A career in microfinance can leave you both well-off and satisfied, says V. Kumara Swamy
Did you always want to work for the social sector but were apprehensive that you wouldn't be able to make a living out of it? Well, then try a career in microfinance. And if you are looking for inspiration, don't look too faróNobel Laureate Muhammad Yunus of Bangladesh and Vikram Akula of SKS India, one of the largest microfinance institutions (MFIs) in the country, are just two of the many who are making a difference to millions of lives.
As opposed to the traditional financial sector, microfinance provides micro-loans (Rs 500 to Rs 50,000) to the poor to start their own enterprises. These can range from broom making to vegetable vending. A microfinance professional is involved in various stages ó from providing a blueprint to setting benchmarks for the repayment of loans. For example, a field officer of an MFI is put in charge of a group of women in a village that specialises in say, zari work, but is in need of finance. First, the women undergo training and are then asked to submit a plan. The officer then helps the women to obtain the loan and then monitors their progress.
There are three ways in which one can contribute to this sector. First, one can opt for a career in MFIs like SKS Microfinance and Kathiresan Abhirami Saratha (KAS), which operate in many parts of India or at a regional MFI like Village Welfare Society (VWS) in Calcutta. Secondly, one can choose to work for the microfinance division of a bank. Thirdly, he or she can work as a consultant to banks and microfinance institutions.
The ultimate dream of most dedicated professionals in the field is to open an MFI of their own. Most prefer opening trusts and start by financing the needs of small groups and individuals. Once a trust is confident of reaching out to more people, it can approach a bank and graduate into an MFI.
Fresh graduates with a social science background can work as field officers at MFIs, while fresh MBAs can find jobs at the middle management level as branch or regional managers. "What drives development workers is the meaningfulness of the work we do," says Akula, founder and CEO of SKS India. Time magazine named Akula as one of "the people who shape our world". India has 400 million poor families, whose total finance need is Rs 360,000 crore, of which only Rs 20,000 crore is being met by the MFIs in the country.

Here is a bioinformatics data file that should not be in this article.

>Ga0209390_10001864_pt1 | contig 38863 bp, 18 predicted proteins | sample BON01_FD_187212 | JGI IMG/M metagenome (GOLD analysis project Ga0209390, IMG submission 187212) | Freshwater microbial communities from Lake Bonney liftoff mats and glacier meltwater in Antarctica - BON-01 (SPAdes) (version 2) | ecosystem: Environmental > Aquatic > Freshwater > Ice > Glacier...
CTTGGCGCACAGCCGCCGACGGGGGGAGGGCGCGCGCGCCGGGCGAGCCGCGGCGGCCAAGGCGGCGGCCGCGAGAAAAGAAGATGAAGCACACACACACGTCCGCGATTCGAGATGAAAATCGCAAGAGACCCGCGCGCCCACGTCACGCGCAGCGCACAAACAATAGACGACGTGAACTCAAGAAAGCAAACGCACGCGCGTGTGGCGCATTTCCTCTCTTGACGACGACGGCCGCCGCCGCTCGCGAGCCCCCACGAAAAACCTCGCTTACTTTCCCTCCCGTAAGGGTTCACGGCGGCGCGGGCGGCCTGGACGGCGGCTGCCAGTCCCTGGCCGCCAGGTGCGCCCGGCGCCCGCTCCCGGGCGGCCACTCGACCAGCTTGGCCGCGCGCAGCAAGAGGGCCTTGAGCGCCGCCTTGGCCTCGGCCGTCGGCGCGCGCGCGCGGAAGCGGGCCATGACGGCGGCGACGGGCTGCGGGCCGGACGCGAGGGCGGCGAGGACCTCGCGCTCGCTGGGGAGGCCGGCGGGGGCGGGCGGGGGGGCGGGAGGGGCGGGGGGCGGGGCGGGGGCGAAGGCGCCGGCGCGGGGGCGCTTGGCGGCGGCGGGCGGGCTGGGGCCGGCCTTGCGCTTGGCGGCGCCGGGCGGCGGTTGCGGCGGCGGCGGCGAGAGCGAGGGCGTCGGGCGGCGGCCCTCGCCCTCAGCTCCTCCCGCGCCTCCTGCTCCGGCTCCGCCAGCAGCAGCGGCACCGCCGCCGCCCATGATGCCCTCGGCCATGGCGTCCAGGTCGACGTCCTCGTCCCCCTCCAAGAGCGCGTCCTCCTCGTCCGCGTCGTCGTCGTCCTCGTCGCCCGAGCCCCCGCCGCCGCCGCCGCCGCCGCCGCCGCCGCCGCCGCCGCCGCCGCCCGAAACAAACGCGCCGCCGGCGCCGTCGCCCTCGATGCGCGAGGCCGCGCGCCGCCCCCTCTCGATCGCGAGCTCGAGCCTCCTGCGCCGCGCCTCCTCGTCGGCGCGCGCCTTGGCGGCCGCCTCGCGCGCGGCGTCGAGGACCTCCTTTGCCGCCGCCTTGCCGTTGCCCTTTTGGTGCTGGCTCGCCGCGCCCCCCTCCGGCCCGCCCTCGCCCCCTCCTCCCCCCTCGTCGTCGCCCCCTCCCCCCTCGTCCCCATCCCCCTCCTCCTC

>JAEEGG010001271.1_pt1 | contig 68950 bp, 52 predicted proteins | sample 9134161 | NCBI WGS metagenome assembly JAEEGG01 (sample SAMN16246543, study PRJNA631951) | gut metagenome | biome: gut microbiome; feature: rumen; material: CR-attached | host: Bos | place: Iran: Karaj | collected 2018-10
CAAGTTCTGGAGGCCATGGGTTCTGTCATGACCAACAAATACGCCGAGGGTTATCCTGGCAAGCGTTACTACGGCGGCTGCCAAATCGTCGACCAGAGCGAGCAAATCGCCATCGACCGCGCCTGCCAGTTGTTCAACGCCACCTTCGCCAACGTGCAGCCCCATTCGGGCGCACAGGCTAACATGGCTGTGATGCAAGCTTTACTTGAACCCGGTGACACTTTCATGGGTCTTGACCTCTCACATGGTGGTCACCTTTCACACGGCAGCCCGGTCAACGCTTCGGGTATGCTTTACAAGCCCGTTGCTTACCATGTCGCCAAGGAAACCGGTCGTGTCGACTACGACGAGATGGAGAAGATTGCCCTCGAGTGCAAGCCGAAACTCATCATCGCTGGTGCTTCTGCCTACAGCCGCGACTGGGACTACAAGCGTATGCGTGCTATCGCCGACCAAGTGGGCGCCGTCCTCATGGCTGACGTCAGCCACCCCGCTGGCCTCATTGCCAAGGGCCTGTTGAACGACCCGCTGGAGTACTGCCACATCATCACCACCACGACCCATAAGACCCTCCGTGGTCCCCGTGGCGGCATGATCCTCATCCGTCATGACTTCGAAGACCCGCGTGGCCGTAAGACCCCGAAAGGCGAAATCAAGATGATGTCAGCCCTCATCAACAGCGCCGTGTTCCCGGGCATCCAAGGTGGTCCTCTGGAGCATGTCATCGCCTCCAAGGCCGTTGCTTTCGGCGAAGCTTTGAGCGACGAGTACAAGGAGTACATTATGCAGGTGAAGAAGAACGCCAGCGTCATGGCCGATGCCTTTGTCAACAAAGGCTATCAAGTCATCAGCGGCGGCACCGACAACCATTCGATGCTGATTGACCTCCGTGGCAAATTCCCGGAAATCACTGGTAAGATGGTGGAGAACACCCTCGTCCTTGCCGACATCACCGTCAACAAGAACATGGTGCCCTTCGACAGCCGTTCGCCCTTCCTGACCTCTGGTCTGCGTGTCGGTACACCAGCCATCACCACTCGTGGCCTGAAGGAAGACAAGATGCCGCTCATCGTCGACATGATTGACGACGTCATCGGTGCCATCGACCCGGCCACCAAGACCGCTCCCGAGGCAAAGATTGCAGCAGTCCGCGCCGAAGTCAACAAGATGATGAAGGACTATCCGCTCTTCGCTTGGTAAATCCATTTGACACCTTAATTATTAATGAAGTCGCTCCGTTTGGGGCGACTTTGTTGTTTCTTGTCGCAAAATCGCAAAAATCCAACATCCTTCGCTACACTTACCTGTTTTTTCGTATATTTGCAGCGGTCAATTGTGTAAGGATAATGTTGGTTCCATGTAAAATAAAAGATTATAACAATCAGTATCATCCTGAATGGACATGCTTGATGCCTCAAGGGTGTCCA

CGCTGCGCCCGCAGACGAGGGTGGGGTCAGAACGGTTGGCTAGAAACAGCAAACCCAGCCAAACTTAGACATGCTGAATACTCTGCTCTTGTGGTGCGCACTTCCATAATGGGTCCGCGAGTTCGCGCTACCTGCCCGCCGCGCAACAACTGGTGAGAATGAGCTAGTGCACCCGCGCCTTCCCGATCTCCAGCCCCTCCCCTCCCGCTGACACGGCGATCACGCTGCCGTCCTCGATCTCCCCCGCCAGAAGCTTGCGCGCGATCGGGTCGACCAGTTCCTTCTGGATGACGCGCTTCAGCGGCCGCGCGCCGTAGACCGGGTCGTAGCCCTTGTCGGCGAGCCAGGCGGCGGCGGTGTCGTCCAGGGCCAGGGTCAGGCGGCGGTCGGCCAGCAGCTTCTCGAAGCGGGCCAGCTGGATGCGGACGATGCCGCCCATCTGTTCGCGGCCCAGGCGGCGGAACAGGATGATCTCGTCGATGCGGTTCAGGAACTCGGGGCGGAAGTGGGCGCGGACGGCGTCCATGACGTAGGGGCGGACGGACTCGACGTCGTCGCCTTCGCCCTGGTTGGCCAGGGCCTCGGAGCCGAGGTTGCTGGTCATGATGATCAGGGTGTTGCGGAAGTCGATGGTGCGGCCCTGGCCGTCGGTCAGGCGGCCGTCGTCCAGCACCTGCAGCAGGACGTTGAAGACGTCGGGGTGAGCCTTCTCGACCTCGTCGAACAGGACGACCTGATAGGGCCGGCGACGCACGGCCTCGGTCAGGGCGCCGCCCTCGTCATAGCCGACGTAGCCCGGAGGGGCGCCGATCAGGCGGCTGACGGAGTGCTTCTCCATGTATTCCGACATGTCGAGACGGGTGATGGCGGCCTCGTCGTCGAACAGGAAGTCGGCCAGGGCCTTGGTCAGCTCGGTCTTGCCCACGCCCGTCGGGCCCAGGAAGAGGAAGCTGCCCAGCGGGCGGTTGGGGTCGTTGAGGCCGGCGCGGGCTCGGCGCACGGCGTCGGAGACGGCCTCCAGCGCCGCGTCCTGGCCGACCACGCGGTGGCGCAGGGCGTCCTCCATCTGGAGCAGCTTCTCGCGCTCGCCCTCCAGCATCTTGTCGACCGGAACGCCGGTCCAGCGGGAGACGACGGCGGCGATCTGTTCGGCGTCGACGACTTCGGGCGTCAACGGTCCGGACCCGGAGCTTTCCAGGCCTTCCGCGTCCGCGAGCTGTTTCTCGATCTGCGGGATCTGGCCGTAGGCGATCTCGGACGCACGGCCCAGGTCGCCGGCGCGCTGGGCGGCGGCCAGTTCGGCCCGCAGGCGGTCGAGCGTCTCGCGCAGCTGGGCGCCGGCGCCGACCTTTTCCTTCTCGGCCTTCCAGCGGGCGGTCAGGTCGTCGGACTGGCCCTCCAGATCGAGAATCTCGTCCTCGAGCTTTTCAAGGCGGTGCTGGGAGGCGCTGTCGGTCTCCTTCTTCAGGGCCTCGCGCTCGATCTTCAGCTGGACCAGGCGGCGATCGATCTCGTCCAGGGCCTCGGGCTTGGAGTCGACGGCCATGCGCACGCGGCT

"On the one hand, we have urban youngsters who are socially conscious, wanting to contribute to society at large and on the other, youngsters in small towns want to make a difference to peoples' lives while earning a decent living," says Nachiket Mor, deputy managing director, ICICI Bank.
"After insurance, microfinance is the most exciting field for youngsters in the financial sector," says Kuldip Maity, who heads the microfinance division of VWS, Calcutta.
According to Maity, an MBA fresher can earn anywhere between Rs 15,000 and Rs 20,000 a month. And people with a few years of experience in MFIs are even snapped up by the microfinance divisions of banks for six figure salaries. Typically, professionals are given targets and they are rewarded according to their performance.
It's a sunrise industry, situated probably at the same point as the software industry was about 15 years back, says Rahul Nainwal, head of www.microfinancejobs.com, a jobs portal for the microfinance sector.
Microfinance is very much a commercial operation. "One of the challenges is to bring down the delivery cost which needs a lot of technology," says Alok Prasad, business manager of Citibank's microfinance group in India. "The motivating factors for students are an entry to formal financial institutions and exposure to national and international organisations," says Daksha Niranjan Shah, head, credit programme, Friends of Women's World Banking, Ahmedabad. Institutes like the IRMA, the XIMB, the Delhi School of Social Work and the Enterprise Development Institute, Ahmedabad, offer rural management and microfinance courses. "More and more microfinance companies are approaching our students," says Saveeta Mohanty, placement coordinator, XIMB.
"Youngsters in this field should have a financial understanding, analytical abilities to assess the forthcoming nature of investment, the health of the economy, a strong social bias and affinity for the disadvantaged sections of the community," says Manoj Mishra, programme director at the Enterprise Development Institute. A two-year course at a premier institute like the IRMA costs around Rs 2,50,000.
Even the United Nations offers a free online microfinance distance learning course through its United Nations Capital Development Fund. Says Suchitra Chatterjee, who works as a risk manager with VWS, "I am aware I am working in a socially conscious sector but I am assured about my future," she says.
So take the plunge. Not many jobs give you a chance to change people's lives.